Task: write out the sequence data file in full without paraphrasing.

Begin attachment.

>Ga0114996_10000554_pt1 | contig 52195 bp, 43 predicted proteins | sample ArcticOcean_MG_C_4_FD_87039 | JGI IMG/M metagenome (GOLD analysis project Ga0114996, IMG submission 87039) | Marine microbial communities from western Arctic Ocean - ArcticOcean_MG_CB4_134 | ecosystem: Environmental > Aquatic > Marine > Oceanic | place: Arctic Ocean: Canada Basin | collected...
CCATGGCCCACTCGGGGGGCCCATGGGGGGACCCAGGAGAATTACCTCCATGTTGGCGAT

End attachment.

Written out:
>Ga0114996_10000554_pt1 | contig 52195 bp, 43 predicted proteins | sample ArcticOcean_MG_C_4_FD_87039 | JGI IMG/M metagenome (GOLD analysis project Ga0114996, IMG submission 87039) | Marine microbial communities from western Arctic Ocean - ArcticOcean_MG_CB4_134 | ecosystem: Environmental > Aquatic > Marine > Oceanic | place: Arctic Ocean: Canada Basin | collected...
CCATGGCCCACTCGGGGGGCCCATGGGGGGACCCAGGAGAATTACCTCCATGTTGGCGAT